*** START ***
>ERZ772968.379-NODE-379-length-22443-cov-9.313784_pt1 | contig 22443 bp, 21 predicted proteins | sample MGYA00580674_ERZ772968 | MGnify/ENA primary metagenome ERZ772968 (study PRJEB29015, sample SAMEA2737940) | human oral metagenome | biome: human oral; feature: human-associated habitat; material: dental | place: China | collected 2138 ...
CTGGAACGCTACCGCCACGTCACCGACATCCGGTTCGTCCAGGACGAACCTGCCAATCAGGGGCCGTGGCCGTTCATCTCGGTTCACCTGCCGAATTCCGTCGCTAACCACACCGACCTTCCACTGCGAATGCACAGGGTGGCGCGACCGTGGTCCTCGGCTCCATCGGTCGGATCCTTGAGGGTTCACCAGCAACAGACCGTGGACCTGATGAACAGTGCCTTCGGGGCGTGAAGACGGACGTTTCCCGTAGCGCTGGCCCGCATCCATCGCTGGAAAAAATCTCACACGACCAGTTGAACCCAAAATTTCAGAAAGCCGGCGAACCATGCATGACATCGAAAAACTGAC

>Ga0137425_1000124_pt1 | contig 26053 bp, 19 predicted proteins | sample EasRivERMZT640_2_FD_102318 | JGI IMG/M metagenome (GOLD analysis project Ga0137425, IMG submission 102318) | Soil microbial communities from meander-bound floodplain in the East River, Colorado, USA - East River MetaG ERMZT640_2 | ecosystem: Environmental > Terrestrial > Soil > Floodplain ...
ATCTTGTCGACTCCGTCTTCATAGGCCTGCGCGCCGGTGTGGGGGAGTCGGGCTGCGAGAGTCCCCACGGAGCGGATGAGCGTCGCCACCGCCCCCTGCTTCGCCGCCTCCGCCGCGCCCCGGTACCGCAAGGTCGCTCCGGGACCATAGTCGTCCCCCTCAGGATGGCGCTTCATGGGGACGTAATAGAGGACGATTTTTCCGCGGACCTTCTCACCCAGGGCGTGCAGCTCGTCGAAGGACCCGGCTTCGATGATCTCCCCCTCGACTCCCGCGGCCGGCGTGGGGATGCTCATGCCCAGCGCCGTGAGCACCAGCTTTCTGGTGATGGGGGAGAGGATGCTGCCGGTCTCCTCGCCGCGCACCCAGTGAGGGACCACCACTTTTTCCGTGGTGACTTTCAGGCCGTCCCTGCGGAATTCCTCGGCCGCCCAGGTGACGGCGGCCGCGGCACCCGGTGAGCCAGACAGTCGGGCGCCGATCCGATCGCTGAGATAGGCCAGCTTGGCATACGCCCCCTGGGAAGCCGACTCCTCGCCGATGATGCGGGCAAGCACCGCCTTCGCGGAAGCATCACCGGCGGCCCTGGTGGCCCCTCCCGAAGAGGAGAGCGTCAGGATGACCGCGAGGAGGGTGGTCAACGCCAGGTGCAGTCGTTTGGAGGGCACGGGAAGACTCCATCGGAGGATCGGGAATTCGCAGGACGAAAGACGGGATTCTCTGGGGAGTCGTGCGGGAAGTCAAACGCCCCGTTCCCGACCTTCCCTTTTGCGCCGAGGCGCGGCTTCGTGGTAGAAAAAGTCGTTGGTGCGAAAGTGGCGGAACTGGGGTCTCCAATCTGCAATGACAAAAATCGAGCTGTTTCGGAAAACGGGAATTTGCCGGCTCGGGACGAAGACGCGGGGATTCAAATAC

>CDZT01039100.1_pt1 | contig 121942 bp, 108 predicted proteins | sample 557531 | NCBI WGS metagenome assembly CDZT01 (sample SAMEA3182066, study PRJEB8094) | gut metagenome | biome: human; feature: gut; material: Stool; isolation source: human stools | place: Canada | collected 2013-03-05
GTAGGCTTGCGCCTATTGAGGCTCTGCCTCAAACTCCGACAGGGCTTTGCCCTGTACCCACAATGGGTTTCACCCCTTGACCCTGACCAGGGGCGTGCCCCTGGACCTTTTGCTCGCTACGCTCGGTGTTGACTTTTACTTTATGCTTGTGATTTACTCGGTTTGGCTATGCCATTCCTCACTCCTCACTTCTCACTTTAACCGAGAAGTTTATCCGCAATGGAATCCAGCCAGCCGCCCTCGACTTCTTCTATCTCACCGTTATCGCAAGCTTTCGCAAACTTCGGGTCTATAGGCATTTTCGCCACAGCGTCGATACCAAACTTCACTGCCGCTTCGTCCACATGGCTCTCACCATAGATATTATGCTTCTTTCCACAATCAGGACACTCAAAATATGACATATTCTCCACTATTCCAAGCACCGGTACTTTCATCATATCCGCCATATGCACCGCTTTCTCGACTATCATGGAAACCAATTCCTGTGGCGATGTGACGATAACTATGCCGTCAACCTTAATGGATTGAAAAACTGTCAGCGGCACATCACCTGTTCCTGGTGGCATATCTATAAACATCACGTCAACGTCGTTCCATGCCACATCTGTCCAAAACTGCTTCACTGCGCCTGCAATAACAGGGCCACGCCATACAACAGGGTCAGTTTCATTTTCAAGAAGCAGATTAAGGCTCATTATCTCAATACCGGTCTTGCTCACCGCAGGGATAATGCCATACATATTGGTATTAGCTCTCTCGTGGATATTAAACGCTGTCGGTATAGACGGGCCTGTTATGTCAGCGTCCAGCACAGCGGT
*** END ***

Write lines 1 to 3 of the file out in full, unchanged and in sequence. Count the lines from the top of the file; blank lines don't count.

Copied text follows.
>ERZ772968.379-NODE-379-length-22443-cov-9.313784_pt1 | contig 22443 bp, 21 predicted proteins | sample MGYA00580674_ERZ772968 | MGnify/ENA primary metagenome ERZ772968 (study PRJEB29015, sample SAMEA2737940) | human oral metagenome | biome: human oral; feature: human-associated habitat; material: dental | place: China | collected 2138 ...
CTGGAACGCTACCGCCACGTCACCGACATCCGGTTCGTCCAGGACGAACCTGCCAATCAGGGGCCGTGGCCGTTCATCTCGGTTCACCTGCCGAATTCCGTCGCTAACCACACCGACCTTCCACTGCGAATGCACAGGGTGGCGCGACCGTGGTCCTCGGCTCCATCGGTCGGATCCTTGAGGGTTCACCAGCAACAGACCGTGGACCTGATGAACAGTGCCTTCGGGGCGTGAAGACGGACGTTTCCCGTAGCGCTGGCCCGCATCCATCGCTGGAAAAAATCTCACACGACCAGTTGAACCCAAAATTTCAGAAAGCCGGCGAACCATGCATGACATCGAAAAACTGAC

>Ga0137425_1000124_pt1 | contig 26053 bp, 19 predicted proteins | sample EasRivERMZT640_2_FD_102318 | JGI IMG/M metagenome (GOLD analysis project Ga0137425, IMG submission 102318) | Soil microbial communities from meander-bound floodplain in the East River, Colorado, USA - East River MetaG ERMZT640_2 | ecosystem: Environmental > Terrestrial > Soil > Floodplain ...